31 December 2011

The turn of the dial...

Earlier, I read Jason Tougaw's superrific blog posting Adam Ant Is Leading a Make-up Tutorial in the Park, about his memories of discovering new wave thanks to San Diego radio station 91X.

I soon found that the praiseful comment that I speed-typed in response would take up three-quarters of Jason's page. So I've instead began again here.

Have you read Jason's post yet? Do. 

Go on. I'll wait...

I would've picked Duckie.
In July of 1986, two months before I was to begin high school, I was forced to move with my mother and step-father from Los Angeles county to a small town at the southern tip of Riverside county. 

As if this in itself was not bad enough.

At 13 and one-half years of age, music had become my life - I was going to miss KROQ, Rodney on the Roq and seminal record shop, Licorice Pizza - but what could a girl do?

On move-in day, I took a break from schlepping boxes to plug in my (Pink! From Sears!) stereo and find anything resembling anything I deemed worthy for my ears.

I landed on 91X. For the next 7 years, the dial did not move from this position.

The Cure's Man Inside My Mouth and Siouxsie's Cities in Dust remain distinct memories from that first day.

It wasn't long before the pink stereo was replaced by a far more respectable and punk rock black one.

For the next couple of years, any trip over the county line into San Diego involved a rush of excitement at the prospect of purchasing another 91X t-shirt at the shopping mall. Somewhere...in a box far, far away, I still have those t-shirts.

Robin Roth
became a legend in my school for those of us cool enough to know of her. Some 10 years after that day in 1986, a turn of events brought me into the 91X studios, and Robin and I together, and we became friends. After an absence from 91X, she is back where she belongs. We still keep in touch, and sometimes she plays a song for me during Yesterday's Lunch if I ask nicely.

Steve West was...English. Which made up for the hours that Richard Blade's Video One was not on the television.

In 1992, I watched Mike Halloran interview Brian Setzer at San Diego Street Scene; I was equally excited to see both men who had been frequent visitors to my teenage bedroom...through the airwaves...standing but 5 feet before me. I captured this moment on photographs, one of which still hangs on my wall in a frame.

Descendents and Face to Face at
Brixton Academy London, August 2011.
In the mid-late 90s, I returned to Orange County and Los Angeles; 91X remained on my car radio's presets for those rare moments when I could get a signal.

In 2002, I moved to the UK, and thanks to the power of the internet, I still listen to 91X online when I can. My 91X earplugs still accompany me to gigs, loud hotel rooms and on flights.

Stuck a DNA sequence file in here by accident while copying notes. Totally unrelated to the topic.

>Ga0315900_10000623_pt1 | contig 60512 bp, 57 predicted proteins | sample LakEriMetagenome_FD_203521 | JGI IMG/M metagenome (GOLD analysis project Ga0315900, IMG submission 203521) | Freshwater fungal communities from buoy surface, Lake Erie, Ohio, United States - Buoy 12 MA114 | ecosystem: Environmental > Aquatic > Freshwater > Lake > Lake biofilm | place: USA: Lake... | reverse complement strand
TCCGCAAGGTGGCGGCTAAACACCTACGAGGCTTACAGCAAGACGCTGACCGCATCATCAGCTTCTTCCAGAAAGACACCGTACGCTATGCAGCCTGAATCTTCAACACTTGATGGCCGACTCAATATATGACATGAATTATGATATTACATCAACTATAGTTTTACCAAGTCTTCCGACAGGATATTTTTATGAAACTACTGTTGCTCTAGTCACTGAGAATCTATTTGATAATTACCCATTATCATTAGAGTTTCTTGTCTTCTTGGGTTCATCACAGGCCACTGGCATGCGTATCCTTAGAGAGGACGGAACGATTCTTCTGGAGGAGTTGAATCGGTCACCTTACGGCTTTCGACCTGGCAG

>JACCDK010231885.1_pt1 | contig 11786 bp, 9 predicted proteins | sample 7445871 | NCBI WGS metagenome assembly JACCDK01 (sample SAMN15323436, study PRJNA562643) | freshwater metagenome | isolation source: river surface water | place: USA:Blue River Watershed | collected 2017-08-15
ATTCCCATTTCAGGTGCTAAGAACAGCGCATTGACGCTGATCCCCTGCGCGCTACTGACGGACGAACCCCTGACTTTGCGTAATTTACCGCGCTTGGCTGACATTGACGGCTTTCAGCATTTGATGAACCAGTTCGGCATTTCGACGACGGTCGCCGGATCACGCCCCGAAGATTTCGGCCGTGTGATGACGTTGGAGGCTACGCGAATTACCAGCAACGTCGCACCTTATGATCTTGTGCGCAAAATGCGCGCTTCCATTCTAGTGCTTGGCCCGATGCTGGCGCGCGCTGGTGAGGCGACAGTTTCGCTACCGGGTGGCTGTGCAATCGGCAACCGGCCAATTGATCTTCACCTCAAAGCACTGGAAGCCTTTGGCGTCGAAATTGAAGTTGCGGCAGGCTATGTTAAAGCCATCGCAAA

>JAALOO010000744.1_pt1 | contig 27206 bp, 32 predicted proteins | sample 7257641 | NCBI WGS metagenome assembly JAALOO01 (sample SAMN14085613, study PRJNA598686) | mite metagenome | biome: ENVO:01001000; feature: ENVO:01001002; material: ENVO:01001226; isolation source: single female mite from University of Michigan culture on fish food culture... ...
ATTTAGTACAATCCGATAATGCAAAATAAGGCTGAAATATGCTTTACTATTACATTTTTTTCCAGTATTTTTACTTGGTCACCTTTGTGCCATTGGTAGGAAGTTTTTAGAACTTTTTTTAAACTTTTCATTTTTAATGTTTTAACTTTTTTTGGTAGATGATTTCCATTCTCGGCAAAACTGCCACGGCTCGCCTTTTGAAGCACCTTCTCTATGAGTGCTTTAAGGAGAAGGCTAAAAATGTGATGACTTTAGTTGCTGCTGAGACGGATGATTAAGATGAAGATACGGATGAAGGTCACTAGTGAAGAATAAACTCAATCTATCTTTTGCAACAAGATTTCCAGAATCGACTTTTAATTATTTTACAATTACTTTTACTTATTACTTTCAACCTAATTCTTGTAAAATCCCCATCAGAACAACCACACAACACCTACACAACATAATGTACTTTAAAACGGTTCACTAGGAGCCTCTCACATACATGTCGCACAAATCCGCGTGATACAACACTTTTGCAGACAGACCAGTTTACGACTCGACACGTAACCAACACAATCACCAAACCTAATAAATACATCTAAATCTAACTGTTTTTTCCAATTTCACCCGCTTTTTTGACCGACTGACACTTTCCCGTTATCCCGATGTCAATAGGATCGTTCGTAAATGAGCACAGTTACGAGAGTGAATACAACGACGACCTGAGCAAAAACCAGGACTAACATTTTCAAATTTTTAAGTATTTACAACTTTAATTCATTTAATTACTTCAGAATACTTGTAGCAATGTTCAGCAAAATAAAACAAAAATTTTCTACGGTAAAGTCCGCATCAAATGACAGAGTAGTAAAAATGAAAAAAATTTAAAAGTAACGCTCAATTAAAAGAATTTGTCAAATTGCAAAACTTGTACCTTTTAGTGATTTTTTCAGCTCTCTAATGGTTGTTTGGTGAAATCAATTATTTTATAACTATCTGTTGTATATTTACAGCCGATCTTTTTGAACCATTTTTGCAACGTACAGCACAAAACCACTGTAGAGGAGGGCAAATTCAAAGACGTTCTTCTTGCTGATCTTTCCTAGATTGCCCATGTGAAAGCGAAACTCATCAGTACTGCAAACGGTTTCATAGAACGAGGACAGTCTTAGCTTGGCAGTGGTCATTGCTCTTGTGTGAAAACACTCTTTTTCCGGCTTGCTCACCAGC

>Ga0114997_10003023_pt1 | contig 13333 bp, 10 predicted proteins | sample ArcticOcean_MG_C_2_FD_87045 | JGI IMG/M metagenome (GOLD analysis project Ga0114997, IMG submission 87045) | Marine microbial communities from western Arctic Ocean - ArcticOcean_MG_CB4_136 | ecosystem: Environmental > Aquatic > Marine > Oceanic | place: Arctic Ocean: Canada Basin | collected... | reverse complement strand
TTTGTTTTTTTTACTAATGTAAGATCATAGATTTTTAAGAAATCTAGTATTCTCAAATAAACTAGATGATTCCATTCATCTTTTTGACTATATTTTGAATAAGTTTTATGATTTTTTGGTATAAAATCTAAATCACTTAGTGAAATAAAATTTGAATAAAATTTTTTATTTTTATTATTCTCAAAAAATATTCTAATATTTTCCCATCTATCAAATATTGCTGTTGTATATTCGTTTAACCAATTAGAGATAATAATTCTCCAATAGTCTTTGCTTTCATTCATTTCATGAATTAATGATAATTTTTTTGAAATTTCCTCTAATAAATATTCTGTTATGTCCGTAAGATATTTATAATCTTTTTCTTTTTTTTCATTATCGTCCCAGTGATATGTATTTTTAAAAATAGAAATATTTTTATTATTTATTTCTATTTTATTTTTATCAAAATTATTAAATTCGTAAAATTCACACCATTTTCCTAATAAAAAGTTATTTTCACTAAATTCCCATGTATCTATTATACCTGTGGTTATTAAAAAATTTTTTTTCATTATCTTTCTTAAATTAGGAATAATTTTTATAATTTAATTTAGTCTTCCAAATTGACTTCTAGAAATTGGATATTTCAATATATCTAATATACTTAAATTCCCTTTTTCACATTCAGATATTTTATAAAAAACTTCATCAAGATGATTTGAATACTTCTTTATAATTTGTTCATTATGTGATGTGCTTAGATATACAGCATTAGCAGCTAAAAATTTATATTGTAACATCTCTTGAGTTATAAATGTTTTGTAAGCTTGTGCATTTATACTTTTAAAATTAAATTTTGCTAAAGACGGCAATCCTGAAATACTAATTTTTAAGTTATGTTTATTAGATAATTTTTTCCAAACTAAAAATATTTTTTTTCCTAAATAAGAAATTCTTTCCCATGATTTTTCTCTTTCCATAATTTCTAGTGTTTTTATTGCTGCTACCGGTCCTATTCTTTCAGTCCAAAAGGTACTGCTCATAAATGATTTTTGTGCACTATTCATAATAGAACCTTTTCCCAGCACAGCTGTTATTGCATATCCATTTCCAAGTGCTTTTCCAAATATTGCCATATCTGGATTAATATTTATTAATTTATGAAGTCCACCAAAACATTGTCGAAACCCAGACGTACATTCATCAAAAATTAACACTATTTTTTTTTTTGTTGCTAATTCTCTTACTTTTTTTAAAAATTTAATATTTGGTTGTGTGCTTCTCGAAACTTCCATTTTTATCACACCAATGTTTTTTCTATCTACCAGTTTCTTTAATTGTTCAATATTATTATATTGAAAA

In the wee hours of their morning, 91X played (and perhaps still do) the Mexican national anthem. Five or six years ago, hearing it brought me to tears: for the first time, I felt what people call 'homesick'.

The Cramps, Social Distortion, Face to Face, The Smiths, Rocket from the Crypt, The Beat, The Colourfield, The Specials, X, The Woodentops, The Primitives, XTC, Ultravox, The Damned... the list of what 91X helped bring to my life -- and which still remains a huge part of it -- goes on and on and on.

To quote a tune one would be unlikely to hear on 91X: Thanks for the Memories!

PS: Here is a fun (if not aesthetically-pleasing) post someone's written about KROQ, KNAC and 91X, complete with original audio clips!

Somewhere, I quite likely still have this sticker stuck on a
binder - or perhaps a pee chee.

27 December 2011

Altered Images...

...of reality.

For this, my 39th year - which I somehow find scarier than my 40th.

I may feel differently about that in 364 days.

For now, here is a tune dedicated especially to me

13 December 2011

Happy little rays of information...

...sometimes - not often - come my way that make me feel as if my head will explode. I mean that in a good way.

Today's news: The composer of the Little House on Prairie (and Bonanza, among others) theme tune was called David Rose. He was born in London.

That's not the interesting bit. (First, click below while the suspense kills you.)

David Rose was married to both Martha Raye (1938-1941) and Judy Garland (1941-1944).


One more time: The Little House on the Prairie music composer was married to kooky comedienne extraordinaire Martha Raye and she who needs no introduction, Judy Garland.

Not so happy? Dig those threads, though.

This is PIVOTAL INFORMATION to my nostalgically-overloaded brain.

So - what else could I do but write about it in order to help myself digest.

I think I am calm now.